The Malibu Real Estate Report


Rick Wallace

A split market blurs perception and reality

We begin by drawing a triangle. A big triangle with long lines between each point. Each of the sides is of equal length. The three points are labeled: Perception, Reality, Results.

There you have the Malibu real estate market in the late stages of 2007. Little will make sense when you study the relationships between each concept. The perception of the market is different from the reality, and statistics can’t confirm either.

The perception is that the market is horrible. In some ways, it is. The number of homes selling in Malibu is very low. This year will see the same paltry total as last year-only about 170 to 180 deals.

The reality, contrarily, is that more high-priced Malibu beach homes and estates are selling than ever before. And, at much higher prices. How about this for a headline: “MALIBU AVERAGE HOME SALE PRICE UP 20% IN 2007.” It is actually true! The price per sale has boomed throughout the year.

But is it a fair representation of the whole market? Not at all. This is a market with such drastically mixed signals, it is unfair to use any one statistical measurement such as the one above. Perceptions are incomplete. Realities are mixed.

Indeed, the average sale price is up about 20 percent from last year when about 173 known sales averaged about $4,094,000. This year, 152 known sales through October totaled $749,446,000. That averages to $4,931,000 each. The increase is 20.4 percent. What a year!

Also true is that just about every listing below $3,050,000 languishes unsold and price reductions by the truckload are a daily feature of the market. Some home sellers feel they can’t give their house away. Market periods are expanding.

Why is the $3,050,000 level notable? Because that is the median of the 152 sales so far this year.; 76 sales have been at that price or less 76 have been for more. Add this headline to the deception: “MALIBU MEDIAN PRICE TOPS $3 MILLION, UP 7 PERCENT FROM 2006.” True, again. Last year, the median was $2,850,000.

Yet, week after week, the list of sales in the MLS is a trickle; maybe two to three homes. Almost as many sell in private transactions, which often involve celebrities or otherwise tend to indicate high dollar amounts that elude initial detection by standard statistical services.

At the low end, things are awful: In August 2005, no homes in Malibu were listed for under $1 million. Now there are many. Only seven homes have sold in Malibu for less than $1.5 million. That could sound like a good thing until you realize that 44 such homes have been listed. It has been practically impossible to find buyers under $1.5 million.

As outlying markets struggle due to bulging inventories and heavier lending restrictions preventing new buyers, Malibu feels their pain at price levels closest to those situations. For $1.5 – $2.5 million listings, it is hardly less of a struggle. forty-seven such listings have sold all this year; about that many are on the market now. That equates to a 10 month inventory of homes available. Almost every single one of those listed for more than two months has seen at least one price reduction already. (In a further sign of a slowing market, only seven of those sales closed since Aug. 1).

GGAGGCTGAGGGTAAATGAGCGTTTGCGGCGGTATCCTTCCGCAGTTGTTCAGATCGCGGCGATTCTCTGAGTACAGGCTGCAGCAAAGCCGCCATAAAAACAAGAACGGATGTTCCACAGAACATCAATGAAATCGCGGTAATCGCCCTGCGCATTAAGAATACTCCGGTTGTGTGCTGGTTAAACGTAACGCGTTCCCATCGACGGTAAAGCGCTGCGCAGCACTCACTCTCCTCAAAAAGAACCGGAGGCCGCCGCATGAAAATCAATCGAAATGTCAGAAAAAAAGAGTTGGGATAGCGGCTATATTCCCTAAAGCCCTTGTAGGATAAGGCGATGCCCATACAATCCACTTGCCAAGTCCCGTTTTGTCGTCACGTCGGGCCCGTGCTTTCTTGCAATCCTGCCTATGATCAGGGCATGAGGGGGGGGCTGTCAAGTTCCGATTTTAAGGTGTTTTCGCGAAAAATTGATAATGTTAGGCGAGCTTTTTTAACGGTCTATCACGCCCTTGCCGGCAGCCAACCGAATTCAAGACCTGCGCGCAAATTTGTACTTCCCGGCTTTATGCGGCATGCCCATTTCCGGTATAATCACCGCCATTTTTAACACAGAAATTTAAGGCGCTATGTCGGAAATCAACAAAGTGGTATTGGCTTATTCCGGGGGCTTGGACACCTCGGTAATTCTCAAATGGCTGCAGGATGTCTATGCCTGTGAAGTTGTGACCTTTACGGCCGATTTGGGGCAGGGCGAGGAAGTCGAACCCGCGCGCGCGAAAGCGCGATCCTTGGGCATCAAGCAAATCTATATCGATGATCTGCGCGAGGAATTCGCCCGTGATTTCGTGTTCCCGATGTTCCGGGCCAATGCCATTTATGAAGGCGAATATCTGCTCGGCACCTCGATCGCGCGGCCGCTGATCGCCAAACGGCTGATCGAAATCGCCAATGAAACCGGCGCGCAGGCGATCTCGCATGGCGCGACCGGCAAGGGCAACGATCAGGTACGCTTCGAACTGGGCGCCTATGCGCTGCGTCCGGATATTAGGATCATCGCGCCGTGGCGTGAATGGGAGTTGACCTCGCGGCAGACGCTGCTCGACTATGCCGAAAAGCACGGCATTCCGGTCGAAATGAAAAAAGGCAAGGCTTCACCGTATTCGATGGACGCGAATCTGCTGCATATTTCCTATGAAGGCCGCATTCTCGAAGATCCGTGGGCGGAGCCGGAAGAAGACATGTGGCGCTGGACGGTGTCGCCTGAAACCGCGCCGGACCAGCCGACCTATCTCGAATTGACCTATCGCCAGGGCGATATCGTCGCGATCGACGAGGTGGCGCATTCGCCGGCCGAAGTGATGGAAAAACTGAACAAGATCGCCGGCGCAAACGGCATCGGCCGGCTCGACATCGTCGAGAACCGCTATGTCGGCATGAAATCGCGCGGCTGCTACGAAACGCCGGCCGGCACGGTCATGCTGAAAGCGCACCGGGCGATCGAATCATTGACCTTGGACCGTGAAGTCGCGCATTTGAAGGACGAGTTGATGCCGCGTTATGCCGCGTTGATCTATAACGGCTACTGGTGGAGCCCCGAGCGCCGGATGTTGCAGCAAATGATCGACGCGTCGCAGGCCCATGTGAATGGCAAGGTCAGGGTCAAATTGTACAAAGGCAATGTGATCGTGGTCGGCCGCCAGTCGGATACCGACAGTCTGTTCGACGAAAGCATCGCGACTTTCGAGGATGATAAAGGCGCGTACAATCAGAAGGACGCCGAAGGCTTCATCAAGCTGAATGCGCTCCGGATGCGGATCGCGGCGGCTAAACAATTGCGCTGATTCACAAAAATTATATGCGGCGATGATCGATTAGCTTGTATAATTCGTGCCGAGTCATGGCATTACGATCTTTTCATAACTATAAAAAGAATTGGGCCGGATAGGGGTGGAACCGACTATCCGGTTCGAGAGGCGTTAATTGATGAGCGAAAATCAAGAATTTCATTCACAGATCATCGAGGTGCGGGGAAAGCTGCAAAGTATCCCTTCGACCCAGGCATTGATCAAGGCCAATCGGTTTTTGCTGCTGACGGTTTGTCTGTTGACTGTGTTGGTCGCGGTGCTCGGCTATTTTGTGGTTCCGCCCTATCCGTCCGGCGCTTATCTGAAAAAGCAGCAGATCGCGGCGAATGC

Along with skimpy condominium sale production, Malibu homes under $2.5 million are selling at a relative trickle. It could not be much worse.

On the other side of the coin, 19 homes have sold in Malibu for more than $10 million! By that measure, it has been the best year ever for local real estate. Even in the recognized boom years of 2004 and 2005, $10 million sales were rare. Now they are frequent.

What is the essence of Malibu real estate anyway? Is it the big sales that drive the market? Or the typical $1.5 million house in the hills and the tract areas that is representative?

Essentially, the market it doing two completely opposite things within one ZIP code. Malibu has experienced this dichotomy in the past. Even when the heart of the market is slow, the upper end often pulls the plow. That is the reason Malibu has experienced practically no years that prices showed a statistical drop of more than a few percent. The median tends to be top-heavy when sales are slow.

The saving grace has been very low inventory. There has been no rush of homeowners to get their house on the market, foreclosures are almost nonexistent and selection has remained thin. The over-riding sentiment for most residents is to wait out the down time and sell in better days, if necessary. Well below 200 homes are for sale currently, and less than last year’s supply at this mark.

For homeowners who can’t wait, however, it is a buyer’s market. Only the seller that offers the best price gets the precious buyer. A new reality of lower comparable sales will likely take hold in months to come. Future sellers will have to adjust their hopes accordingly.

At the same time most price levels struggle, major money keeps pouring into town and mammoth private deals drive up values. Statistically, that is. It is a time when the numbers have little reflection on reality, and no connection whatsoever to perception.

Rick Wallace of the Coldwell Banker company has been a Realtor in Malibu for 20 years. He can be reached at his web site: